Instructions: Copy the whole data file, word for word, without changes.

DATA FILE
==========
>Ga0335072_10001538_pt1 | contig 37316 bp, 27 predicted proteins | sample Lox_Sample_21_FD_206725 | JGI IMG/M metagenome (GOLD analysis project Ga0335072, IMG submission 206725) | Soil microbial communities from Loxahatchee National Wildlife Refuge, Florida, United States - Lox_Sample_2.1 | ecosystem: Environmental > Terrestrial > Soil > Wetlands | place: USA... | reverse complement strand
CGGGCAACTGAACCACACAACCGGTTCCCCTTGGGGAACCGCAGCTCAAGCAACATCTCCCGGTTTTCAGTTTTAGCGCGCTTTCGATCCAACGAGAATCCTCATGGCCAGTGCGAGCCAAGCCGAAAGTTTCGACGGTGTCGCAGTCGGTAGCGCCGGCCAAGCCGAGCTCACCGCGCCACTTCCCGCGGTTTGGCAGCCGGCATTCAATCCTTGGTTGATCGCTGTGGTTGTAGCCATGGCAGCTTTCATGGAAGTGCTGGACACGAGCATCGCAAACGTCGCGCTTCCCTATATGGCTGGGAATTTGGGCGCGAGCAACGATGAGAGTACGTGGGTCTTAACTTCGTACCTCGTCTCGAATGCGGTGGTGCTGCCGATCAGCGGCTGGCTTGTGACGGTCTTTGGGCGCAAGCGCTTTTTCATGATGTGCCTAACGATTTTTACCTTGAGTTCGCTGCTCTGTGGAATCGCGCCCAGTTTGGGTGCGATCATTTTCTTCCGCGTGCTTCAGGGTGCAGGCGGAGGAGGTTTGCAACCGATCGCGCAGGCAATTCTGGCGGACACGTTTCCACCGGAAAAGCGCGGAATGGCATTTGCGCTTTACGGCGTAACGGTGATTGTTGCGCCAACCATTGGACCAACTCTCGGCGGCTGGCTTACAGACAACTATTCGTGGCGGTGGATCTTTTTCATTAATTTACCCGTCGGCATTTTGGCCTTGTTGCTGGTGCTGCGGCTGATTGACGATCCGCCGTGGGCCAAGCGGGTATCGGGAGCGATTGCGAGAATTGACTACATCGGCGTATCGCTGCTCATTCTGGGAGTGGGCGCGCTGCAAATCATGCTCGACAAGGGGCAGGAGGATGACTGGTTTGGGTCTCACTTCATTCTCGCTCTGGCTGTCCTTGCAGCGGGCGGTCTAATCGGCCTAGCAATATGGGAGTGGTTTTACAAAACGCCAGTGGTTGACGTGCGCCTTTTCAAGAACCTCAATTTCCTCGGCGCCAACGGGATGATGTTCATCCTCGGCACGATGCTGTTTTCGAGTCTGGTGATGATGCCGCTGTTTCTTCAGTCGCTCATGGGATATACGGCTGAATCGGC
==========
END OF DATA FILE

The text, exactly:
>Ga0335072_10001538_pt1 | contig 37316 bp, 27 predicted proteins | sample Lox_Sample_21_FD_206725 | JGI IMG/M metagenome (GOLD analysis project Ga0335072, IMG submission 206725) | Soil microbial communities from Loxahatchee National Wildlife Refuge, Florida, United States - Lox_Sample_2.1 | ecosystem: Environmental > Terrestrial > Soil > Wetlands | place: USA... | reverse complement strand
CGGGCAACTGAACCACACAACCGGTTCCCCTTGGGGAACCGCAGCTCAAGCAACATCTCCCGGTTTTCAGTTTTAGCGCGCTTTCGATCCAACGAGAATCCTCATGGCCAGTGCGAGCCAAGCCGAAAGTTTCGACGGTGTCGCAGTCGGTAGCGCCGGCCAAGCCGAGCTCACCGCGCCACTTCCCGCGGTTTGGCAGCCGGCATTCAATCCTTGGTTGATCGCTGTGGTTGTAGCCATGGCAGCTTTCATGGAAGTGCTGGACACGAGCATCGCAAACGTCGCGCTTCCCTATATGGCTGGGAATTTGGGCGCGAGCAACGATGAGAGTACGTGGGTCTTAACTTCGTACCTCGTCTCGAATGCGGTGGTGCTGCCGATCAGCGGCTGGCTTGTGACGGTCTTTGGGCGCAAGCGCTTTTTCATGATGTGCCTAACGATTTTTACCTTGAGTTCGCTGCTCTGTGGAATCGCGCCCAGTTTGGGTGCGATCATTTTCTTCCGCGTGCTTCAGGGTGCAGGCGGAGGAGGTTTGCAACCGATCGCGCAGGCAATTCTGGCGGACACGTTTCCACCGGAAAAGCGCGGAATGGCATTTGCGCTTTACGGCGTAACGGTGATTGTTGCGCCAACCATTGGACCAACTCTCGGCGGCTGGCTTACAGACAACTATTCGTGGCGGTGGATCTTTTTCATTAATTTACCCGTCGGCATTTTGGCCTTGTTGCTGGTGCTGCGGCTGATTGACGATCCGCCGTGGGCCAAGCGGGTATCGGGAGCGATTGCGAGAATTGACTACATCGGCGTATCGCTGCTCATTCTGGGAGTGGGCGCGCTGCAAATCATGCTCGACAAGGGGCAGGAGGATGACTGGTTTGGGTCTCACTTCATTCTCGCTCTGGCTGTCCTTGCAGCGGGCGGTCTAATCGGCCTAGCAATATGGGAGTGGTTTTACAAAACGCCAGTGGTTGACGTGCGCCTTTTCAAGAACCTCAATTTCCTCGGCGCCAACGGGATGATGTTCATCCTCGGCACGATGCTGTTTTCGAGTCTGGTGATGATGCCGCTGTTTCTTCAGTCGCTCATGGGATATACGGCTGAATCGGC